littleBits is a system of electronic modules that snap together with magnets. We built littleBits to break the boundaries between the products we consume and the things we make, and to make everyone into an inventor.
Each littleBit has one unique function (light, sound, sensors, buttons), and with different combinations you can make large circuits. littleBits allows you to create interactive projects without any background in engineering, programming or wiring, in a few seconds. It's as easy as snapping LEGO bricks together. And the best part is, it's open source!
We’ve been featured in the New York Times magazine, acquired by MoMA for the museum’s collection, called by Bloomberg TV “LEGO for the iPad generation“, won "Best of ToyFair 2012", and we're not tired one bit!
***UPDATE / SUBTITLES***
Malay, Greek, Russian, Turkish, Hungarian, Esperanto, Thai, Dutch, Latvian, Polish, Czech, Chinese, Bulgarian, French, German, Spanish, Portuguese, Italian and English subtitles on universalsubtitles.org bit.ly/WuZ4z2
You are welcome to add subtitles in your language, you will be credited for your help. Thanks!
***UPDATE / 100.000 Plays!***
After just a week, we reached the awesome goal of 100K plays. Thanks to everybody who shared, commented, liked and got inspired by watching Further Up Yonder. It has been an intense week, spent answering a ton of nice messages that people from all over the world sent to me. You made possible to have this video featured on blogs, forums and major media websites during this week. You helped this video crossing borders, as the astronauts asked us, reaching out to every continent. Thanks for your incredible support. Keep sharing!
***TO THE STARS!***
A timelapse message from ISS to all Humankind. - 2K version available on my blog: wp.me/p2fVm6-bv
I wanted to use pictures taken from the International Space Station to tell a story and share the message sent by the astronauts who worked on the station in the last 11 years.
They are working to open a Gateway to Space for all humankind, but people on Earth must understand that they have to get rid of the concept of borders on our planet if they want to follow the astronauts to new worlds in outer space. While the cosmonauts speak a day passes on Earth, from dawn to sunset, until the Gateway opens with a burst of light. The ISS then gains speed, the astronauts are leaving our planet which they see spinning faster and faster, merging earth, oceans and people together, ready to follow them, Further Up Yonder.
As a filmmaking student, this was my first attempt to craft a timelapse video. It has been a time consuming process, but it turned out as one of my most satisfying projects.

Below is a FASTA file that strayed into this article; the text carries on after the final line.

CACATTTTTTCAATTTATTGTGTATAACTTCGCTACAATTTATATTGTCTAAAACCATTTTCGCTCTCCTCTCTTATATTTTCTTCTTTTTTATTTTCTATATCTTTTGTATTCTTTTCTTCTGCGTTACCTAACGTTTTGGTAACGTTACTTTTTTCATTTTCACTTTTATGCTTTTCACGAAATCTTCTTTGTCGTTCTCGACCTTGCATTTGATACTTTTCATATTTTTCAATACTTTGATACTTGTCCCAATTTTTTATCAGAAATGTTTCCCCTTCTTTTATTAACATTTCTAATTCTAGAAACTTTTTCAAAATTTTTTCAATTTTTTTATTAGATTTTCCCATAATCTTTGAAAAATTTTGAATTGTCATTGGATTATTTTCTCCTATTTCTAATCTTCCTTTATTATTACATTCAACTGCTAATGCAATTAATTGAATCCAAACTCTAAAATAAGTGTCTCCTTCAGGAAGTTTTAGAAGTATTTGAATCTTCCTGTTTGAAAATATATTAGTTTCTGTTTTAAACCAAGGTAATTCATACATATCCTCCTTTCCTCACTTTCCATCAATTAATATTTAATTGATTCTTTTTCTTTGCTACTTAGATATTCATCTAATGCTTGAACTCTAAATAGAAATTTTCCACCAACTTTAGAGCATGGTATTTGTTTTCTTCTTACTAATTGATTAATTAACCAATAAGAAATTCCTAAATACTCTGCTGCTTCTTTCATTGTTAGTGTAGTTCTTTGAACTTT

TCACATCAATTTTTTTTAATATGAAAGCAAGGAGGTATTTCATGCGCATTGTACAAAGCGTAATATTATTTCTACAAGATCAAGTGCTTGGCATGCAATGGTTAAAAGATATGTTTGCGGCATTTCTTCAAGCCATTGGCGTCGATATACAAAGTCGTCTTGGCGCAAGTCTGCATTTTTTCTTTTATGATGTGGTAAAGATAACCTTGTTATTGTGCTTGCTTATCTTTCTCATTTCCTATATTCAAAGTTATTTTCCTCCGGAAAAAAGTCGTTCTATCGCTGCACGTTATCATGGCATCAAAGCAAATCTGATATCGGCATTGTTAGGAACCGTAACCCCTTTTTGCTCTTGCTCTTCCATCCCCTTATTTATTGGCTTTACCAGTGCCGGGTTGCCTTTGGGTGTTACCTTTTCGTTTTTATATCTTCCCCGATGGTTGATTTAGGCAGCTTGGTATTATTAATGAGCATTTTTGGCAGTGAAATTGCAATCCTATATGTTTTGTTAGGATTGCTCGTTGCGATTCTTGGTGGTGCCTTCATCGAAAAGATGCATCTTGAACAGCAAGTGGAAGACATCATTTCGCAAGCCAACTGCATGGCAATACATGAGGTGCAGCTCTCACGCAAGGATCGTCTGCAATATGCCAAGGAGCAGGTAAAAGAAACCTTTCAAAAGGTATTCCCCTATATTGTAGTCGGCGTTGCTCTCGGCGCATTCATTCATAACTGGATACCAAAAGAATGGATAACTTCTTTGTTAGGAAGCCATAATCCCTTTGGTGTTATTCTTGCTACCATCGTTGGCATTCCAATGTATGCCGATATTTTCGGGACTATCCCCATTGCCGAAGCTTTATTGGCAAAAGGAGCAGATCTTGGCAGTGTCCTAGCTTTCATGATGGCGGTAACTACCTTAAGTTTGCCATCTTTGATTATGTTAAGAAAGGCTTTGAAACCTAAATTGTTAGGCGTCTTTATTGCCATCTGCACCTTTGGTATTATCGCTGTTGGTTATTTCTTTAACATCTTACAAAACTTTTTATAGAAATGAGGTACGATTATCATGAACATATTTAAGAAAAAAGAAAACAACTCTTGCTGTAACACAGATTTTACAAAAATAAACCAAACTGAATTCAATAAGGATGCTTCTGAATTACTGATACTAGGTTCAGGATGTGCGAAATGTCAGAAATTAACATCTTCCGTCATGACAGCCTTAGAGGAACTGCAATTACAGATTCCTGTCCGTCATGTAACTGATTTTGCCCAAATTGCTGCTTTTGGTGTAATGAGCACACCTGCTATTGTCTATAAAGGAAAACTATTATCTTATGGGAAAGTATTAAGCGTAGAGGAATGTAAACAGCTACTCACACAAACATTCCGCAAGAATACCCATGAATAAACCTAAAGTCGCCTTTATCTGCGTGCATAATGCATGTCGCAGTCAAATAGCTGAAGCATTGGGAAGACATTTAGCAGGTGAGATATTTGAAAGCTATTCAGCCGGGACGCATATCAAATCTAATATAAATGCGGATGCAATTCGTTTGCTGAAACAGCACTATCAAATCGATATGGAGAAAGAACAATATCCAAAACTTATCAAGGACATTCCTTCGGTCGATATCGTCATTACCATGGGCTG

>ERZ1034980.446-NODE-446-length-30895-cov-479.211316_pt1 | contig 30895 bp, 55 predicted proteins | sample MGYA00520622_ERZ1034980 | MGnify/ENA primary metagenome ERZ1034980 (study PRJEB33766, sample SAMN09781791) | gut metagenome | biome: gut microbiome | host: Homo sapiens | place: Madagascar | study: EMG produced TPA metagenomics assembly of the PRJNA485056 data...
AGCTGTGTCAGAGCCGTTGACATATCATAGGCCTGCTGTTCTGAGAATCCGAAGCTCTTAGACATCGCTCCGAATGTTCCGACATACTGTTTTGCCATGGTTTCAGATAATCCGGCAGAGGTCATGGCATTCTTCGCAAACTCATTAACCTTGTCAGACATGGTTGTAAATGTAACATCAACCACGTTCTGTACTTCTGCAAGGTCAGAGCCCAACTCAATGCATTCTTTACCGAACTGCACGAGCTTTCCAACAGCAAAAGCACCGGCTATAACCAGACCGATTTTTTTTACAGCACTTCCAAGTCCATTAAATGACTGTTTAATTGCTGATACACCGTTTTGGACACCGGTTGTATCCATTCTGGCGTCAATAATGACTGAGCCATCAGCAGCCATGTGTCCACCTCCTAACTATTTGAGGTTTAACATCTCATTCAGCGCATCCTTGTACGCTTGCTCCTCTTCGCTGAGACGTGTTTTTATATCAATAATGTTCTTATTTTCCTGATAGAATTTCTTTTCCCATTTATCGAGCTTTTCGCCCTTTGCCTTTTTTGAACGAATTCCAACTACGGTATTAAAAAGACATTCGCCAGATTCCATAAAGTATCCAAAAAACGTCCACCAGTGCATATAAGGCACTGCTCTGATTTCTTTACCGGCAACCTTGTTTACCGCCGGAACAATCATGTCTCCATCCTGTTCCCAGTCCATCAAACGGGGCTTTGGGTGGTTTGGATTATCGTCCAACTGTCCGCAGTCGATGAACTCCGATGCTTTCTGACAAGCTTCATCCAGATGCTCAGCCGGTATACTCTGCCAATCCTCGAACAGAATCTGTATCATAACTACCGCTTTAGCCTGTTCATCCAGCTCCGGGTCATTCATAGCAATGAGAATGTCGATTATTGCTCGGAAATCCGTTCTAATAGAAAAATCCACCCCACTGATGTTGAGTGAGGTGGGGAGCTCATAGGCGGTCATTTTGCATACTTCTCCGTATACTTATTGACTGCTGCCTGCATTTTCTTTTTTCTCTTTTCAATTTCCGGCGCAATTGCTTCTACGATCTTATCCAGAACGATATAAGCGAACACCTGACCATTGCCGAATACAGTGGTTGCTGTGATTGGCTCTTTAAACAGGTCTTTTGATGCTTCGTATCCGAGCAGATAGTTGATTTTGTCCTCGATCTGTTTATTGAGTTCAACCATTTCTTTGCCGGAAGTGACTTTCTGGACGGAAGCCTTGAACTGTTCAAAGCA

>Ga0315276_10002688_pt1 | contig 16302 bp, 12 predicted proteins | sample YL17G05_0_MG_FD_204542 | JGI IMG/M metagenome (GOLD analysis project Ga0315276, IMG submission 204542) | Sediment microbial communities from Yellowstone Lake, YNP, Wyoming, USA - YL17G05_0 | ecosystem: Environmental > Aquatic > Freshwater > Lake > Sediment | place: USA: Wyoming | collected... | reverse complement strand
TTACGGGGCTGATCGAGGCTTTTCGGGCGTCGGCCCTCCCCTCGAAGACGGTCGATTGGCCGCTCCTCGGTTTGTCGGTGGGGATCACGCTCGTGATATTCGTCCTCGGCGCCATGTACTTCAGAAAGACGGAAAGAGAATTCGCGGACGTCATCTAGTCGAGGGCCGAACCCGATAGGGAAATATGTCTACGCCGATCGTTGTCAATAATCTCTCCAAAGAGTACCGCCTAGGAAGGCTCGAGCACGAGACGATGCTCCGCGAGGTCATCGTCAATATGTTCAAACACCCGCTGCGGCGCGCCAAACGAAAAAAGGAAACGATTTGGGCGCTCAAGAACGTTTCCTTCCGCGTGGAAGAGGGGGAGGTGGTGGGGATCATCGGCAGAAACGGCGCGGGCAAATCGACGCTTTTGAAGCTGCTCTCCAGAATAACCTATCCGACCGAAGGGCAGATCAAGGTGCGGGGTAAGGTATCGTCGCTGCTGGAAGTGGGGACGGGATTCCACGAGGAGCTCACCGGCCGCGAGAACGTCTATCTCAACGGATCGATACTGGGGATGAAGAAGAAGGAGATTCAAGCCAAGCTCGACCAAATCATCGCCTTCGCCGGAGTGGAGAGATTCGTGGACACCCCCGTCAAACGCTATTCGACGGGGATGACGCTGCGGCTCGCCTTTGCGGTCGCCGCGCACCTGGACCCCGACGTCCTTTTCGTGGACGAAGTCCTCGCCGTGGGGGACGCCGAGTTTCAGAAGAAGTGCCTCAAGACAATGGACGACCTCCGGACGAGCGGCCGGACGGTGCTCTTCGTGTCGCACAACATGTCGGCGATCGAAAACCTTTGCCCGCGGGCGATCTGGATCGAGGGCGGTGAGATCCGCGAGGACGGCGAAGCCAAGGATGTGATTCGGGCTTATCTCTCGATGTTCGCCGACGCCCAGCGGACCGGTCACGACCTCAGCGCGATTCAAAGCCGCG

I focused my workflow on colours and harmony of movements, syncing every frame with the music and the voices of the astronauts. Every picture has been post processed individually before being imported in the NLE software, as I tried to take the most out of every image in terms of colours, contrast and neatiness.
Pictures were downloaded from the Image Science & Analysis Laboratory, NASA Johnson Space Center and edited with Photoshop CS6. Even if they were Hi-res images shot with Nikon D3S cameras, a lot of noise removal and color correction was needed, especially for those shots at ISO 3200, which was the highest ISO speed limit I've allowed myself to use, exception made for the last sequence of the spinning world, which comes from a sequenze of shots taken at ISO 12800. Daytime shots were taken at ISO 200. I've used Topaz Denoise 5 for noise removal, as it is very powerful and accurate when dealing with shadows and blacks.
Editing was made with Adobe Premiere CS6, with a 2K workflow, which allowed me to scale, rotate and pan image sequences whose native resolution is 4K. The video was downscaled to 1280x720 resolution for Vimeo. The original 2K version is available for download on my blog (link on top of this description).
Images courtesy of Image Science & Analysis Laboratory, NASA Johnson Space Center, downloadable for non-commerical use from eol.jsc.nasa.gov/
-Winner of the 2013 National Magazine Awards for best Multimedia piece of the year-
Cheetahs are the fastest runners on the planet. Combining the resources of National Geographic Magazine and the Cincinnati Zoo, and drawing on the skills of an incredible crew, we documented these amazing cats in a way that’s never been done before.
Using a Phantom camera filming at 1200 frames per second while zooming beside a sprinting cheetah, the team captured every nuance of the cat’s movement as it reached top speeds of 60+ miles per hour.
The extraordinary footage that follows is a compilation of multiple runs by five cheetahs during three days of filming.